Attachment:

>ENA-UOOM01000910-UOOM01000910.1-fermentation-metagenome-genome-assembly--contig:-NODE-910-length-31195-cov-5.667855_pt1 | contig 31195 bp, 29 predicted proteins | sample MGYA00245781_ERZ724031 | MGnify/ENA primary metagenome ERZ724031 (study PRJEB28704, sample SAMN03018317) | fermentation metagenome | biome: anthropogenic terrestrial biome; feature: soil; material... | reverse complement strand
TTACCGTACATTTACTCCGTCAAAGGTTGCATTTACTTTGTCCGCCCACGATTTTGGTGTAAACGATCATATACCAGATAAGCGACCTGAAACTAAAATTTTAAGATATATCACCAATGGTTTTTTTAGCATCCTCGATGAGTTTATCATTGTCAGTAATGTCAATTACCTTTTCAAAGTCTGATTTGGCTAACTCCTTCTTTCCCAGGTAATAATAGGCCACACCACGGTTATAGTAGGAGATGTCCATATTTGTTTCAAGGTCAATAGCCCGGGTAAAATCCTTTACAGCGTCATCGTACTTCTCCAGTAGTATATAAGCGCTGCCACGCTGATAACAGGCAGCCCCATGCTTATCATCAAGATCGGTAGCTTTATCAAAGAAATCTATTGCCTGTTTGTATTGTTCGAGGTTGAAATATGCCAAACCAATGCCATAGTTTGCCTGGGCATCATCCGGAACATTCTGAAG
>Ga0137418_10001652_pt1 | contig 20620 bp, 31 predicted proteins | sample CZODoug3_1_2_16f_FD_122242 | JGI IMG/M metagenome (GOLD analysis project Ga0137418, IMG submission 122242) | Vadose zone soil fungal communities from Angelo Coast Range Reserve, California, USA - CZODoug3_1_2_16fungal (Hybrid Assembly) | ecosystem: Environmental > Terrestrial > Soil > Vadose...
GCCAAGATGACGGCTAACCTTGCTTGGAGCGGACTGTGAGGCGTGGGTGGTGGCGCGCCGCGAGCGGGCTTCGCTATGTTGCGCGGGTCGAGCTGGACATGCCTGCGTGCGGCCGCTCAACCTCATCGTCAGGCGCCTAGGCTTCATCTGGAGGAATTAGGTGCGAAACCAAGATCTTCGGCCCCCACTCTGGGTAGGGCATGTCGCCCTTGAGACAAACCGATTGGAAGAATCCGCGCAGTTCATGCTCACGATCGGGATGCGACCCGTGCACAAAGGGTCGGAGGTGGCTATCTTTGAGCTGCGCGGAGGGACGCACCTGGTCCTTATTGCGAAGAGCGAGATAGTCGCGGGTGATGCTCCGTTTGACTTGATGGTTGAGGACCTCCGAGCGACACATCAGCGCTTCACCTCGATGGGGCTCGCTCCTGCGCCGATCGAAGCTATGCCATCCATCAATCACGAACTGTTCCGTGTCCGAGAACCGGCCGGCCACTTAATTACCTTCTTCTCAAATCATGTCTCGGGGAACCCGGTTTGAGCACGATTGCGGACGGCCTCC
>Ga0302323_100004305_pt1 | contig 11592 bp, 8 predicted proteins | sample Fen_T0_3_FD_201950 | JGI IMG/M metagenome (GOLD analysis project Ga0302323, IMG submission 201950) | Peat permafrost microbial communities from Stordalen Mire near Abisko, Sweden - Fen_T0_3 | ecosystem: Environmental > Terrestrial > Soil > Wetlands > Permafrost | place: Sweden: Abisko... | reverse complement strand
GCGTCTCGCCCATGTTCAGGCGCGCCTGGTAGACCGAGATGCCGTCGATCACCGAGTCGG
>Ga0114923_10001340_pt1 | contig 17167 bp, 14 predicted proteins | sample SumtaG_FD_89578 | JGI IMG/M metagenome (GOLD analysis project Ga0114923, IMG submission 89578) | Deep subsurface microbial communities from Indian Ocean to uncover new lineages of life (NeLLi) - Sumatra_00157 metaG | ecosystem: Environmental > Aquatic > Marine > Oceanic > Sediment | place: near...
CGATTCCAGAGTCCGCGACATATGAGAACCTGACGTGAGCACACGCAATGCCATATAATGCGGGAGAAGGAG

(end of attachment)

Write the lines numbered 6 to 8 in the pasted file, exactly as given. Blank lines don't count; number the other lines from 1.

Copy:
GCGTCTCGCCCATGTTCAGGCGCGCCTGGTAGACCGAGATGCCGTCGATCACCGAGTCGG
>Ga0114923_10001340_pt1 | contig 17167 bp, 14 predicted proteins | sample SumtaG_FD_89578 | JGI IMG/M metagenome (GOLD analysis project Ga0114923, IMG submission 89578) | Deep subsurface microbial communities from Indian Ocean to uncover new lineages of life (NeLLi) - Sumatra_00157 metaG | ecosystem: Environmental > Aquatic > Marine > Oceanic > Sediment | place: near...
CGATTCCAGAGTCCGCGACATATGAGAACCTGACGTGAGCACACGCAATGCCATATAATGCGGGAGAAGGAG